With two races on unrestricted, intermediate speedways in the books, a new Big 3 have emerged.
Before the COVID-19 outbreak paused the season, NASCAR ran on four different track types: an aero-restricted superspeedway, a similarly-configured, 1.5-mile track, a 2-mile track, and a short, flat track. With its progressive banking, the 1.5-mile Las Vegas Motor Speedway is distinct from the flat 2-mile Auto Club Speedway, but not as much as one would suppose.
The difference between those two courses shows up in the mechanical handling of the cars. There are some similarities nonetheless. Both of unrestricted, intermediate speedways require stout engine packages, organizations that do not falter, and a slick aerodynamic flow over the hood and roof line.
As a result, fantasy players have learned a lot already – even though we made it only to Week 4.
One of the things we learned on the intermediate tracks is that NASCAR’s parity seems to finally be taking effect. The Big 3 of Kyle Busch, Kevin Harvick, and Martin Truex Jr. were not nearly as dominant in the early races as they were at the end of 2019.
Harvick managed to score top-10s in both races, but his best finish of eighth was disappointing. Busch finished second at Auto Club, but he ran on the high side of the top 10 most of the day and surged only at the end of the 400 miles. Truex ran into trouble both weeks and failed to crack the top-10. He also languished in race trim.
Joey Logano won at Las Vegas, but he struggled badly at Las Vegas.
That allowed three other drivers to assume their role as the Big 3.
Blaney posted the second-best Average Running Position at Vegas. He had the power and the right strategy for most of the race, but a late caution left his crew chief with an impossible decision. If he stayed out on old tires, the remainder of the field would pit. If he pitted, many of the top runners would opt to do the opposite. Ultimately the decision to pit put him in a maelstrom that resulted in an 11th-place finish.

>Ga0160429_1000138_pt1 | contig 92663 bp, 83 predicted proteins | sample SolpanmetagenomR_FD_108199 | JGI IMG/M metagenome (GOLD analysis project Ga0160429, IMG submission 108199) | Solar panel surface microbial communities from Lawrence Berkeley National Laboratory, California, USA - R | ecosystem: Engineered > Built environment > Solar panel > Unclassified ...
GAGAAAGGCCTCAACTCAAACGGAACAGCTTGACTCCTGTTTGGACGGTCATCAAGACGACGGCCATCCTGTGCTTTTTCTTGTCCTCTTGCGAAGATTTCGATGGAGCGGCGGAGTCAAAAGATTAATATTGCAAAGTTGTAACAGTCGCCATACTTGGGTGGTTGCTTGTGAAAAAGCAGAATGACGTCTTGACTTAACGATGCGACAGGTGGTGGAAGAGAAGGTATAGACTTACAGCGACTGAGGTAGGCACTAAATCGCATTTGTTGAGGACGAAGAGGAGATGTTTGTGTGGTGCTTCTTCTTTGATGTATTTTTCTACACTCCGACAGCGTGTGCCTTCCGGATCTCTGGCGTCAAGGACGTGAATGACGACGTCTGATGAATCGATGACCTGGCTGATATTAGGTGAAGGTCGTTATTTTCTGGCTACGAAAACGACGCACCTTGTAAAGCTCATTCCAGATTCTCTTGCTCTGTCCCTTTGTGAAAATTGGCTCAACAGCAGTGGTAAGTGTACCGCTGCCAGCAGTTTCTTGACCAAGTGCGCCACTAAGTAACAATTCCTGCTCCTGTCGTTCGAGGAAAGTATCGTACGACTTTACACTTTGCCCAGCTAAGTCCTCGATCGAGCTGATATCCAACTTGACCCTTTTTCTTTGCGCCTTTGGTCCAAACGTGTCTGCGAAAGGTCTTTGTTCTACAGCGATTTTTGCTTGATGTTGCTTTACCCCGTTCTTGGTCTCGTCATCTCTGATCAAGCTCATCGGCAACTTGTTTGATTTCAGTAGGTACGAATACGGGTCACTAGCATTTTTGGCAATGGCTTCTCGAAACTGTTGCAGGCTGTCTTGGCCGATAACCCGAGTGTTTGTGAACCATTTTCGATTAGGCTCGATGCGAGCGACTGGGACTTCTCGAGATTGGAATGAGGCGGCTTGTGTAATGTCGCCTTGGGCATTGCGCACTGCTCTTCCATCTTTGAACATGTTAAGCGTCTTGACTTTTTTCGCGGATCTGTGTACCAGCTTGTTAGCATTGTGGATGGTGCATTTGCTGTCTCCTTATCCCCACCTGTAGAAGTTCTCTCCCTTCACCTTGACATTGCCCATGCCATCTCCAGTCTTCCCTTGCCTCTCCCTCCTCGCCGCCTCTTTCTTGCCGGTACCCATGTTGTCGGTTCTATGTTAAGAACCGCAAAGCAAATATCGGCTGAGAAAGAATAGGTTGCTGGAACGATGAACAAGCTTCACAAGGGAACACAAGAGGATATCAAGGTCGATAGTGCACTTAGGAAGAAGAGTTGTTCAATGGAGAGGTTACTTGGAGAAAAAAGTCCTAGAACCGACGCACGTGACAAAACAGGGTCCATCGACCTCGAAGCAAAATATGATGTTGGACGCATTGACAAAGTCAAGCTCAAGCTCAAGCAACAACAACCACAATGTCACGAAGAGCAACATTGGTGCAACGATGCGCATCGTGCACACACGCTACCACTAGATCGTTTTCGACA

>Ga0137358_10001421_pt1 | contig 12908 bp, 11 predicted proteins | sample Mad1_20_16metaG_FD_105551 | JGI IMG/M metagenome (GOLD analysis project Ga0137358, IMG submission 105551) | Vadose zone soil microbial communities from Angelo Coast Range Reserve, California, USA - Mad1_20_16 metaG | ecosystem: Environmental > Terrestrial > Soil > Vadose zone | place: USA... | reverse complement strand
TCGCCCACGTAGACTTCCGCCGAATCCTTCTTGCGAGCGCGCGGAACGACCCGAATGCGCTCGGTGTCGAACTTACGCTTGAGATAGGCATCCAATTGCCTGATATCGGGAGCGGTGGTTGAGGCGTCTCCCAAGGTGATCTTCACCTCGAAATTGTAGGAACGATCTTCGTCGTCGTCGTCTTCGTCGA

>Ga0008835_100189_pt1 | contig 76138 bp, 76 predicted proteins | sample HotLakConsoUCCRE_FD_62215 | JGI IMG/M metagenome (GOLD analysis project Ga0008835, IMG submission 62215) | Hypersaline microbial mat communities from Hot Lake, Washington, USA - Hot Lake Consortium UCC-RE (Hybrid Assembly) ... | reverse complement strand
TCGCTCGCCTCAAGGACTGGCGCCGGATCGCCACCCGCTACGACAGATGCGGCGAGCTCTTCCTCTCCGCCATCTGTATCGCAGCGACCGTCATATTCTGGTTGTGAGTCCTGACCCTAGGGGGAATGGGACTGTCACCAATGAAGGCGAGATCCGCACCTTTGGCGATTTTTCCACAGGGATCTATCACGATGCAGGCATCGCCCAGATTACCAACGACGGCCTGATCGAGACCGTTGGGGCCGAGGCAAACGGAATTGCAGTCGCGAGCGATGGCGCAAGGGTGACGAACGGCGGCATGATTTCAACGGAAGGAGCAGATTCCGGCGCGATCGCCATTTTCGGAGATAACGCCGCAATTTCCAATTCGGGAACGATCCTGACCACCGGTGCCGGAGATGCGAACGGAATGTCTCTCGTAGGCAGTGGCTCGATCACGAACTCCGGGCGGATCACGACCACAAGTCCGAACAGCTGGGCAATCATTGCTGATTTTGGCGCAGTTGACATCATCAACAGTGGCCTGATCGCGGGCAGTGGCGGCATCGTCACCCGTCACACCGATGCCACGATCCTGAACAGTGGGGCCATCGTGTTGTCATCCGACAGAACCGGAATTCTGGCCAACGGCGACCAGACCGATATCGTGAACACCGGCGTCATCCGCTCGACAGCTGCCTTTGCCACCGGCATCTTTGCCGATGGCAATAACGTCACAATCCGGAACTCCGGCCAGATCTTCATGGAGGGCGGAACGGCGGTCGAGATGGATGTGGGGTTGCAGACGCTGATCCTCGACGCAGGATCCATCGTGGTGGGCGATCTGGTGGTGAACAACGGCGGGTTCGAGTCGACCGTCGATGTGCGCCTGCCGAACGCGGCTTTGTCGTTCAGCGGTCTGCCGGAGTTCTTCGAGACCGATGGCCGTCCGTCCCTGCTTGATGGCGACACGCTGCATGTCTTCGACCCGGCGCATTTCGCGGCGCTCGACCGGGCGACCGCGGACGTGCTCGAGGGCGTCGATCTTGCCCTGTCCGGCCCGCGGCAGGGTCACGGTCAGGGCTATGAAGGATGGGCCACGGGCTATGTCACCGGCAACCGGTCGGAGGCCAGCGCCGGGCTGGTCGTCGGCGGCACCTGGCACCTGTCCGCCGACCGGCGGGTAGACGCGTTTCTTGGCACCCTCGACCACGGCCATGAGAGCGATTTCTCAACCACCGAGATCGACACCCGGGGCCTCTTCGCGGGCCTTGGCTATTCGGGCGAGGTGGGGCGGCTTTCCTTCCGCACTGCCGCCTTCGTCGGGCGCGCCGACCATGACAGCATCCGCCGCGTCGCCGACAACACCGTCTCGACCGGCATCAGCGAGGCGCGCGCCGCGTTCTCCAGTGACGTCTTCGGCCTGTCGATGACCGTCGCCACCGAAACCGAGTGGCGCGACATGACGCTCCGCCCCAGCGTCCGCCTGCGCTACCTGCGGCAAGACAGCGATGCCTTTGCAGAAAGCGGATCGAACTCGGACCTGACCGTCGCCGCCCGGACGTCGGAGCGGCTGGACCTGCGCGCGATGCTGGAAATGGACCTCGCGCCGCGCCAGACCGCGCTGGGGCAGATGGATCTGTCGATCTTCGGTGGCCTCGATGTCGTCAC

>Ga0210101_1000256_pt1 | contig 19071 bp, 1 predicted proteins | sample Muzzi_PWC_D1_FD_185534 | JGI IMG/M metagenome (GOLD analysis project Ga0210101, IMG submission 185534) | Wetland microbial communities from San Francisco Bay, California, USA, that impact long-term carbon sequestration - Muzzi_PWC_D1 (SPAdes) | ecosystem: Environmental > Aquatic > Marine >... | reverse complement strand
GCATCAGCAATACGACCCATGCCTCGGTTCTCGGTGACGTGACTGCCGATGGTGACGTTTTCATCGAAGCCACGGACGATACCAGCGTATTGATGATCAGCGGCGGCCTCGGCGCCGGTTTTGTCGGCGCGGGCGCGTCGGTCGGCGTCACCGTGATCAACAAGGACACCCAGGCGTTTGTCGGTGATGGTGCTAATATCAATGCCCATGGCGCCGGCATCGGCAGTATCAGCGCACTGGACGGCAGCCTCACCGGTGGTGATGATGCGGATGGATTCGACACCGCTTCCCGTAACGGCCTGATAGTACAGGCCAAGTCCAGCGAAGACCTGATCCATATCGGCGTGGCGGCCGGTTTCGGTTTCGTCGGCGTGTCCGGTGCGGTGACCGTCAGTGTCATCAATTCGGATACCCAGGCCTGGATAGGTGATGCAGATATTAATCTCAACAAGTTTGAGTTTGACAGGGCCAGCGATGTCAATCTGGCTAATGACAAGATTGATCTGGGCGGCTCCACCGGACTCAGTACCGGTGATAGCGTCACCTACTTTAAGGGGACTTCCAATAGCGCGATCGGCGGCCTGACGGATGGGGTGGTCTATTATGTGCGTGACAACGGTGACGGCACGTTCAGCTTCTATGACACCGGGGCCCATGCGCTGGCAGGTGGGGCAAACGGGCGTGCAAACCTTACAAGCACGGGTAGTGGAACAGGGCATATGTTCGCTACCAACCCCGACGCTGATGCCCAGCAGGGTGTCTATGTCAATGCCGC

The majority of points are scored at the end of the race, but in order to look forward, fantasy players have to consider other factors. If the Pennzoil 400 had ended under green, Bowman likely would have caught Blaney and battled for the lead. Bowman also got shuffled outside of the top 10 at the checkers.
Bowman proved the next week that he had the strength to contend for a win and that Vegas was not a fluke. (For that matter, so did Blaney with the second-best running position for the second week in a row.) Bowman dominated the Auto Club 400 with an Average Running Position of 1.76, won Stage 1, and finished second in Stage 2 for near perfect points before driving away from the field at the checkers.
Bowman’s success underscores another change for 2020. Last year Chevrolet had issues with the aerodynamics of their body style on the unrestricted, intermediate speedways. Elliott was good more often than many of the others in the bowtie brigade in 2019, but he was still uneven.
This year, the entire Hendrick Motorsports organization has improved. Elliott had a tire failure at Vegas and did not get the finish he deserved. He posted the fourth-best Average Running Position (7.36). William Byron (7.58), Bowman (8.31), and Jimmie Johnson (9.68) also cracked the top 10 on this statistic.
At Auto Club, Bowman (1.76), Johnson (3.63), and Elliott (8.09) were all ranked among the top five in regard to their average position. Also in a Chevrolet, Kurt Busch (8.72) was sixth-best. That suggests the manufacturer’s new body is much better suited for races on this style of track.
The forced break will give Harvick, Busch, and Truex a chance to recalibrate. While we are certain their teams are practicing social distancing, we are equally sure they are hard at work – calling out to one another from six feet or more distance. Of course, the same is true for Blaney, Bowman, and Elliott.
And the thrill of this sport is that one never knows how that will play out until the green flag waves. Whenever that is.
2020 Stats through Week 4